Cutting Bone Minimally Invasive With Laser: two new Assistant Professorships for Project MIRACLE
The Rectorate has appointed Prof. Georg Rauter and Prof. Azhar Zam new assistant professors at the Faculty of Medicine. They will strengthen the team of project MIRACLE at the Department of Biomedical Engineering in Allschwil. The project is being funded by the Werner Siemens Foundation with 15.2 million Swiss Francs over the course of five years. The principal aim is to develop a robot-assisted laser that can cut bones very precisely and without any direct contact.
At the core of the project is the minimally invasive surgery using laser technology and robotics. Located at the intersection of the natural sciences, engineering sciences and medicine, this new technology will, for example, will allow the execution of geometrically complex cuts on moving objects with very high precision.
At the same time, the researchers hope to develop novel navigation technology in order to control the robot-assisted laser system during surgery. Finally, they also want to assess and apply the technology's potential for customized endogenous implants.
The project's goal is to develop an integrated system that will broaden the scope of surgical procedures and will be suitable for elderly patients with reduced overall health due to its minimally invasive technology.
Two endowed assistant professorships
The Werner Siemens Foundation, based in the Canton Zug, supports project MIRACLE (short for minimally invasive robot-assisted computer-guided laserosteotome) over the course of five years with overall 15.2 million Swiss Francs. This includes the financing of two temporary 5-year assistant professorships at the Faculty of Medicine that have now been filled.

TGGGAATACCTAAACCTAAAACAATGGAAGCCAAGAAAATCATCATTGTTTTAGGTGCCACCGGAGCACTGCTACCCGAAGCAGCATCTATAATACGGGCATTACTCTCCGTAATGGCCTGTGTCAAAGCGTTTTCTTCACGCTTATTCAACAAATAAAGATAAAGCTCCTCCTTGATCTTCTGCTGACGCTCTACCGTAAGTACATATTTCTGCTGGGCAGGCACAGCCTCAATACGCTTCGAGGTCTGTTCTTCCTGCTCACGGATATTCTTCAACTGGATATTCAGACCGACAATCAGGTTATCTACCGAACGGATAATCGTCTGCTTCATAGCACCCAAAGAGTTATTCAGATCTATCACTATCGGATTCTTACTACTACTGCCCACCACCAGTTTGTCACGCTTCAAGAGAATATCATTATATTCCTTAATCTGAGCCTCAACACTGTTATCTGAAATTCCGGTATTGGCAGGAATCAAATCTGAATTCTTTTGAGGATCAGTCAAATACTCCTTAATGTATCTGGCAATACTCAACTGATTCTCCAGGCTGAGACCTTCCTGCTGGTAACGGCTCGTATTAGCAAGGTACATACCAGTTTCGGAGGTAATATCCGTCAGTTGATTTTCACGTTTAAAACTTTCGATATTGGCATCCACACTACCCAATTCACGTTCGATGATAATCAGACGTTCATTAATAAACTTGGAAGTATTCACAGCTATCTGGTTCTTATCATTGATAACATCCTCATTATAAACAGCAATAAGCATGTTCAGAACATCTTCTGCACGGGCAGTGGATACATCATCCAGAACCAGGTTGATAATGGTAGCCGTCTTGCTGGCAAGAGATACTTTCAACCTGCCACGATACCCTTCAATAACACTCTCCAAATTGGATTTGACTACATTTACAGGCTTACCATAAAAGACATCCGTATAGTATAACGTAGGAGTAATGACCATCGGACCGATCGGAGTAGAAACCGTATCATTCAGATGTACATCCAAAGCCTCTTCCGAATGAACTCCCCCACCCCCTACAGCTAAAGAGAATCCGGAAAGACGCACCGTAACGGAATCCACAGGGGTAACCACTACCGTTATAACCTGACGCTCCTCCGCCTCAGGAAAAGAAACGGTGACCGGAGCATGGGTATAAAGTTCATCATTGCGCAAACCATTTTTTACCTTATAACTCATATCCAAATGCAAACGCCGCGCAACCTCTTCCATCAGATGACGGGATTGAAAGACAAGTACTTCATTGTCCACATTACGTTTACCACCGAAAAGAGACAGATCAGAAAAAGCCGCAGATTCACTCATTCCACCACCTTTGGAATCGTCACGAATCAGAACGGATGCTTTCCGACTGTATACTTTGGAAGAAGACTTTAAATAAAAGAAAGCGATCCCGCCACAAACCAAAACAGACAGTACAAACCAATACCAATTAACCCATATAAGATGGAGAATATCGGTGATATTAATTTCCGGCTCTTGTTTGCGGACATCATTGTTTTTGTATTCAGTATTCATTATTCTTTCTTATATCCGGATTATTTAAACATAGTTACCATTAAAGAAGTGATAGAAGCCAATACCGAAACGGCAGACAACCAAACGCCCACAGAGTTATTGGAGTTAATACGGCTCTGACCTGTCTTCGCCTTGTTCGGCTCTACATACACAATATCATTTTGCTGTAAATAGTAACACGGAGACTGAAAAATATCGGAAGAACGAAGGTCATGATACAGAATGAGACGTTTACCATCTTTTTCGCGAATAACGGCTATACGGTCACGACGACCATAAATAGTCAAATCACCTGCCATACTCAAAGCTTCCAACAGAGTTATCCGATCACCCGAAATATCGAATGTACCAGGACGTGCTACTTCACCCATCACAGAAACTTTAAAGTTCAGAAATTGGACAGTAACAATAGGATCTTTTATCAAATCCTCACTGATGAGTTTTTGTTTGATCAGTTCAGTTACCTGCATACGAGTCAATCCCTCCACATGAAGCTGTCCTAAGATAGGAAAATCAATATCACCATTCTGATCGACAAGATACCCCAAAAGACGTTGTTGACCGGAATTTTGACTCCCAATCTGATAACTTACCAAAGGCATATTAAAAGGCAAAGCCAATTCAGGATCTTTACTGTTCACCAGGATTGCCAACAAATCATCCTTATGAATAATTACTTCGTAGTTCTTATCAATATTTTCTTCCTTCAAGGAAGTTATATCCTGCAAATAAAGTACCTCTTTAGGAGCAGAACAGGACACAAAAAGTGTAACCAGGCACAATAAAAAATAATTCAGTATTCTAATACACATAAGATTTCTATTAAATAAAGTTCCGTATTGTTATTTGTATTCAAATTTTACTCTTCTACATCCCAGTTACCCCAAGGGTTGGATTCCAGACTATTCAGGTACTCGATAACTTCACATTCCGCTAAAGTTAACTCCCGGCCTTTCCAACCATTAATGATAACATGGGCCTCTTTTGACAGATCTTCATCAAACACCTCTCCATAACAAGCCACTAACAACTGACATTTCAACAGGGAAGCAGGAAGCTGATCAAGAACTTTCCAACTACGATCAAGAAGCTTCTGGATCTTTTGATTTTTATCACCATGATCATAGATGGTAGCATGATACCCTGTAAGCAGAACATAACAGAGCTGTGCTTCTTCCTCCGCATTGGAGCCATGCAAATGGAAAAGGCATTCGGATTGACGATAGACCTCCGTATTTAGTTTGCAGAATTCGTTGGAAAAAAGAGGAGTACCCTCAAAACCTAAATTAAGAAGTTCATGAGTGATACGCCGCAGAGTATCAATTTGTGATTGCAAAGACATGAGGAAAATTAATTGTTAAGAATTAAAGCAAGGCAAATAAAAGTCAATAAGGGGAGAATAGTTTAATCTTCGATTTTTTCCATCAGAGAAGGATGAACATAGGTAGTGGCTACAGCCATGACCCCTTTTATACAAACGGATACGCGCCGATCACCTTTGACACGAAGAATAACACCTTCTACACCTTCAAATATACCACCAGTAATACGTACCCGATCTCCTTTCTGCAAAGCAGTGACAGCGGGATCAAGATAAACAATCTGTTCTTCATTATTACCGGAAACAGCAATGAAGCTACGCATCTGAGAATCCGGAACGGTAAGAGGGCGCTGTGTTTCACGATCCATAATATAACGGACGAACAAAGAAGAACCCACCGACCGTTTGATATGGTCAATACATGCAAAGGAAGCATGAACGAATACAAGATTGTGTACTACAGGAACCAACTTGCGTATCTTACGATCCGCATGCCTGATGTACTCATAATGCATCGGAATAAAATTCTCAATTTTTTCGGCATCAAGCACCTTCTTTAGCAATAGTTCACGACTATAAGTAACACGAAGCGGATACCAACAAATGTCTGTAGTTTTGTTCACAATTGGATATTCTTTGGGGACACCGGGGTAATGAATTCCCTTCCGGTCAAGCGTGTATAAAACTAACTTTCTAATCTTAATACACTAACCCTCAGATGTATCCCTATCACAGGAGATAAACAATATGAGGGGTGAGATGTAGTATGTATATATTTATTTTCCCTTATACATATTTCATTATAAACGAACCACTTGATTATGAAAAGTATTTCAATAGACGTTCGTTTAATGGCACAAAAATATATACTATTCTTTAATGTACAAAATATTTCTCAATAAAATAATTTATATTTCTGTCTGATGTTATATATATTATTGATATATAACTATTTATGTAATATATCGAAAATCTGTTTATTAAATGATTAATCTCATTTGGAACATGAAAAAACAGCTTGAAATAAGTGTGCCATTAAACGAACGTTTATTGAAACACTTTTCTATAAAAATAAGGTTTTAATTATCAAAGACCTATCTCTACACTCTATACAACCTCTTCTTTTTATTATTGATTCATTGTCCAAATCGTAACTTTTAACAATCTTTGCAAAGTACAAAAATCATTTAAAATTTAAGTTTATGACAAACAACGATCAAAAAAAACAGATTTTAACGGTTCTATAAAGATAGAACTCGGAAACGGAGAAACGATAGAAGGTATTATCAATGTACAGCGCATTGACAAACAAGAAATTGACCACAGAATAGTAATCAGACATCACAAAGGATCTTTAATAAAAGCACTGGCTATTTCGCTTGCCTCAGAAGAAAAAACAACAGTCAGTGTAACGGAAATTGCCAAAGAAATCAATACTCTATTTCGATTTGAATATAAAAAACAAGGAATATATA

Starting May 1, 2016, Prof. Georg Rauter will take up his position as assistant professor for medical robotics and mechatronics. Born in 1980, he studied mechatronics in mechanical engineering at the Graz University of Technology (Austria) as well as mathematical and mechanical modeling at the engineering school MATMECA in Bordeaux (France).
In 2013, he obtained his doctorate at ETH Zurich. Since then, he has been conducting research as a postdoc at the Institute for Robotics and Intelligent Systems of the ETH Zurich as well as at the Spinal Cord Injury Center of the University Hospital Balgrist. His research focuses on the development of robots used in human motor learning and rehabilitation, mathematical and mechanical modeling as well as on medical technology.
Prof. Azhar Zam, new assistant professor for medical laser physics and optics, is currently working as a postdoctoral fellow at Ryerson University in Toronto (Canada). Born in 1981, he completed a Bachelor's degree in medical physics at the University of Indonesia and continued his studies in Germany at the Lübeck University of Applied Sciences and the University of Lübeck, as well as at the Friedrich-Alexander University of Erlangen-Nürnberg, where he finished his PhD in advanced optical technologies in 2011.
In the course of several research visits, he stayed at the University of Waterloo (Canada), the National University of Ireland, Galway and the University of California, Davis (USA). In his research, Azhar Zam focuses in particular on optical coherence tomography, laser-tissue interaction, feedback system and monitoring for laser surgery and therapy, and photo acoustic spectroscopy/imaging. He will take up his assistant professorship on July 1, 2016.
Both assistant professors will be conducting their research work at the Department of Biomedical Engineering of the University of Basel in Allschwil, where the department is part of the Switzerland Innovation Park Basel Area. There, they will reinforce the team of project MIRACLE and further advance the use of technology in hospitals..
Prof. Dr. Philippe C. Cattin, University of Basel, Department of Biomedical Engineering, Tel. +41 61 207 54 00, email: email@example.com